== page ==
The challenges facing working moms and pregnant employees have been highlighted recently in the New York Times. Journalist Katherine Goldstein recently published an article in the Times on “The Open Secret of Anti-Mom Bias at Work.” In it, she argues that mothers face many kinds of discrimination in the workplace, much of it open and blatant. For example, a women’s health leader (and mother) was speaking to Ms. Goldstein about return-to-work programs for new moms, when she began to talk about a former employee who got pregnant and said, “‘[i]t was distracting her. I didn’t think she was going to be committed enough to the job, so I had to let her go.’”
Galvanized by this casual admission of illegal discrimination, Goldstein argues that women need to speak up more in public about the ways they are discriminated against, “#MeToo style.” At the same time, she recognizes that there are reasons women do not want to speak out, including fear of jeopardizing current jobs, and the fact that moms are still negatively judged by their employers and society for returning to work after having a child.
Perhaps for these and other reasons, #MomsToo has not yet caught on as a hashtag on Twitter. New York Magazine recently published the (anonymous) stories of six women from a variety of fields who were discriminated against at work while pregnant. Interestingly, only one of the moms mentioned speaking to a lawyer, and said “[o]n a practical level, I was just not going to spend the time and money suing them.”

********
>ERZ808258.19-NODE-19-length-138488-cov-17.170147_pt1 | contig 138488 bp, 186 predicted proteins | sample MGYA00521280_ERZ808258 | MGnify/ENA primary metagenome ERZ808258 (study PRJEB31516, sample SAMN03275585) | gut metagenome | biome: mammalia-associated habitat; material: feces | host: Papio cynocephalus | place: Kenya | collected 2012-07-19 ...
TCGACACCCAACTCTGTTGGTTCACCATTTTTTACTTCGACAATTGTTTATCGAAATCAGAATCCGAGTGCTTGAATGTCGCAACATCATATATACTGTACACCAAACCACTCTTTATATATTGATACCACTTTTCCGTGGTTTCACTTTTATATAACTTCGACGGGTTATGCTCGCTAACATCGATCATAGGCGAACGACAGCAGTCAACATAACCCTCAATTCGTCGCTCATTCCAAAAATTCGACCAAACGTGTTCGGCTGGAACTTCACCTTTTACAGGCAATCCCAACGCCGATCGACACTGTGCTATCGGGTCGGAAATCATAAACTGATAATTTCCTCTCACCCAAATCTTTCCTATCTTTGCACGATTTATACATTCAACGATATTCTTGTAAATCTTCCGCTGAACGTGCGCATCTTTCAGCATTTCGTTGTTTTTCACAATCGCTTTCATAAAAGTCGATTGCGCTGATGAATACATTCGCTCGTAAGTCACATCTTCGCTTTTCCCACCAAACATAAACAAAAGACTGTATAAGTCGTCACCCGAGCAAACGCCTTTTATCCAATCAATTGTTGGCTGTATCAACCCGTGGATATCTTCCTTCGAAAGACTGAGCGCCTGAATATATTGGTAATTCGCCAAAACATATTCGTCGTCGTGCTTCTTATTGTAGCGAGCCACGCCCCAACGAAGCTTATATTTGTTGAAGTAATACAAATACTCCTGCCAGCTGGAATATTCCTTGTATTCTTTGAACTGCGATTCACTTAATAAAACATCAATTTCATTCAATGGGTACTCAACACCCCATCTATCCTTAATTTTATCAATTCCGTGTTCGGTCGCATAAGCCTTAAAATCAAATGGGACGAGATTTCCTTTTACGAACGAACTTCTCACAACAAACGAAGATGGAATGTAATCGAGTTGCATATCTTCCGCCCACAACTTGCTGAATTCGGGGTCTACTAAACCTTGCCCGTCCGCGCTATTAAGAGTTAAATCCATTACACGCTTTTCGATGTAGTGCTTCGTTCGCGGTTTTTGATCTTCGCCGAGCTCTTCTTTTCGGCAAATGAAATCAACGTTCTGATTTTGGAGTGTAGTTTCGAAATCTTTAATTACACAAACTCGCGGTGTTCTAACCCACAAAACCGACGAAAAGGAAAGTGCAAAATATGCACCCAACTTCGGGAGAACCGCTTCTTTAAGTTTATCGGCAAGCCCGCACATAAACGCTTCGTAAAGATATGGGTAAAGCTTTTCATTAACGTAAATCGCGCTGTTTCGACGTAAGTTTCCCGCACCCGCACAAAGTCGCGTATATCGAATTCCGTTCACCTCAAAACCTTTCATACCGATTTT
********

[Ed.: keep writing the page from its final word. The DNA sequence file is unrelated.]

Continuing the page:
Our Firm’s Pregnancy Project is a resource for pregnant employees and their families. The Pregnancy Project training helps current and future moms recognize and document pregnancy discrimination and educates them on how to take action with or without filling a lawsuit. It can be useful for moms who face discrimination at work to consult with an attorney. Obtaining legal assistance can make conversations with their boss or HR more effective and may help avoid a lawsuit when the matter can be resolved. Whether or not moms choose to use #MomsToo to highlight their experiences, they should feel free to seek legal assistance help to combat discrimination.